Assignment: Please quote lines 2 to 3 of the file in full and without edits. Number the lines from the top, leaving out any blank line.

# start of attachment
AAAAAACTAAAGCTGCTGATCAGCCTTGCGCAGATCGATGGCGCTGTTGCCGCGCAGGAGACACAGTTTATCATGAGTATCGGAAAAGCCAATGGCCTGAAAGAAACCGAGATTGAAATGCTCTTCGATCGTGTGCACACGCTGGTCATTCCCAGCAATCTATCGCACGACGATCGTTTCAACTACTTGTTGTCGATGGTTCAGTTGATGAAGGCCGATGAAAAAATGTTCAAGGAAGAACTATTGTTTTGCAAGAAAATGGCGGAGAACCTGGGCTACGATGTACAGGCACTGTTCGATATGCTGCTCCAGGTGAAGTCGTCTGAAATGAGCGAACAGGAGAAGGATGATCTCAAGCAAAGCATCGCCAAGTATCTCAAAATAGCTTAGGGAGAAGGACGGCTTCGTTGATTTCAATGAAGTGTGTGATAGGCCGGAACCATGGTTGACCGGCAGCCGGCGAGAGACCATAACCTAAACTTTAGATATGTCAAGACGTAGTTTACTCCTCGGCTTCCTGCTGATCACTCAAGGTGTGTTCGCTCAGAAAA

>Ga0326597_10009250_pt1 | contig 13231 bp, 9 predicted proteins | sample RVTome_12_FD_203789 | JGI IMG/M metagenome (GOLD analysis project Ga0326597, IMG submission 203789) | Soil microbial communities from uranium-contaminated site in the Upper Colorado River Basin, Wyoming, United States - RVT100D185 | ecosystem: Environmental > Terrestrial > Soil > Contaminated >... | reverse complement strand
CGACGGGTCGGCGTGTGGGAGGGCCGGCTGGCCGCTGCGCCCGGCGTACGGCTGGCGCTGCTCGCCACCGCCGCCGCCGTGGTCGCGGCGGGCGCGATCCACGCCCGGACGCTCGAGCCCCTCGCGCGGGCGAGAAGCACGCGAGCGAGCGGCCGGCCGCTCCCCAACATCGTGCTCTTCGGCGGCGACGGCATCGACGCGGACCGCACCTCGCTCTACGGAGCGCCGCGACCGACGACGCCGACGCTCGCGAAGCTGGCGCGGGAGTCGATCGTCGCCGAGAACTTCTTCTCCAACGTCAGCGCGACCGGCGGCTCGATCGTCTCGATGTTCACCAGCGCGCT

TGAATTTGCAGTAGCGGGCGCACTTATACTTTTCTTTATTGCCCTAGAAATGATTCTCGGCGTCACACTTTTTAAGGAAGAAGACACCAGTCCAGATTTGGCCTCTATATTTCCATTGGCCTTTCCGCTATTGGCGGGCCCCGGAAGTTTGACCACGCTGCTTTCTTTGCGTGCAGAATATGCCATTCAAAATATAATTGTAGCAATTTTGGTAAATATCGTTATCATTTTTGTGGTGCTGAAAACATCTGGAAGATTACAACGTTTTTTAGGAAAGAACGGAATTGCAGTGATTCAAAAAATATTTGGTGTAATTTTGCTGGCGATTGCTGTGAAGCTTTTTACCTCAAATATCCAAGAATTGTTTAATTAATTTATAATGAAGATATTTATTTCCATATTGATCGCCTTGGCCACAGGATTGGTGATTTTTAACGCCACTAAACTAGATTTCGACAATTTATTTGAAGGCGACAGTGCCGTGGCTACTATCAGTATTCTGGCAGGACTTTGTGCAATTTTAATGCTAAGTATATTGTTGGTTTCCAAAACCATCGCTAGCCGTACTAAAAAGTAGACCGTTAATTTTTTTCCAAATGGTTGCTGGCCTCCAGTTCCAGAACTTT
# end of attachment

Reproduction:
>Ga0326597_10009250_pt1 | contig 13231 bp, 9 predicted proteins | sample RVTome_12_FD_203789 | JGI IMG/M metagenome (GOLD analysis project Ga0326597, IMG submission 203789) | Soil microbial communities from uranium-contaminated site in the Upper Colorado River Basin, Wyoming, United States - RVT100D185 | ecosystem: Environmental > Terrestrial > Soil > Contaminated >... | reverse complement strand
CGACGGGTCGGCGTGTGGGAGGGCCGGCTGGCCGCTGCGCCCGGCGTACGGCTGGCGCTGCTCGCCACCGCCGCCGCCGTGGTCGCGGCGGGCGCGATCCACGCCCGGACGCTCGAGCCCCTCGCGCGGGCGAGAAGCACGCGAGCGAGCGGCCGGCCGCTCCCCAACATCGTGCTCTTCGGCGGCGACGGCATCGACGCGGACCGCACCTCGCTCTACGGAGCGCCGCGACCGACGACGCCGACGCTCGCGAAGCTGGCGCGGGAGTCGATCGTCGCCGAGAACTTCTTCTCCAACGTCAGCGCGACCGGCGGCTCGATCGTCTCGATGTTCACCAGCGCGCT